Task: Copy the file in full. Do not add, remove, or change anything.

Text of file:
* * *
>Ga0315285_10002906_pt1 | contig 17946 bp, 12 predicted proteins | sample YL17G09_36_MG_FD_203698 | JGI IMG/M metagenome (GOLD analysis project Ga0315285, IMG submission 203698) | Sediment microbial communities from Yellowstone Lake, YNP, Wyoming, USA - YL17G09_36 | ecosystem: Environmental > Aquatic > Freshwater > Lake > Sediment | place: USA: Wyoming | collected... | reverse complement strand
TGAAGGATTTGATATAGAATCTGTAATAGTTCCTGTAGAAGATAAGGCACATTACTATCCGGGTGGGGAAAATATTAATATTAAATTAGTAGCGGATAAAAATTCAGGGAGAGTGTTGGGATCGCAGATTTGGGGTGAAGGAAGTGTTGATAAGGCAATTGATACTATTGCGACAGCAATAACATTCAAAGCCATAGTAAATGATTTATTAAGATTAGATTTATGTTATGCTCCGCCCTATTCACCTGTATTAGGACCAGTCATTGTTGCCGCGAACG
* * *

>Ga0315285_10002906_pt1 | contig 17946 bp, 12 predicted proteins | sample YL17G09_36_MG_FD_203698 | JGI IMG/M metagenome (GOLD analysis project Ga0315285, IMG submission 203698) | Sediment microbial communities from Yellowstone Lake, YNP, Wyoming, USA - YL17G09_36 | ecosystem: Environmental > Aquatic > Freshwater > Lake > Sediment | place: USA: Wyoming | collected... | reverse complement strand
TGAAGGATTTGATATAGAATCTGTAATAGTTCCTGTAGAAGATAAGGCACATTACTATCCGGGTGGGGAAAATATTAATATTAAATTAGTAGCGGATAAAAATTCAGGGAGAGTGTTGGGATCGCAGATTTGGGGTGAAGGAAGTGTTGATAAGGCAATTGATACTATTGCGACAGCAATAACATTCAAAGCCATAGTAAATGATTTATTAAGATTAGATTTATGTTATGCTCCGCCCTATTCACCTGTATTAGGACCAGTCATTGTTGCCGCGAACG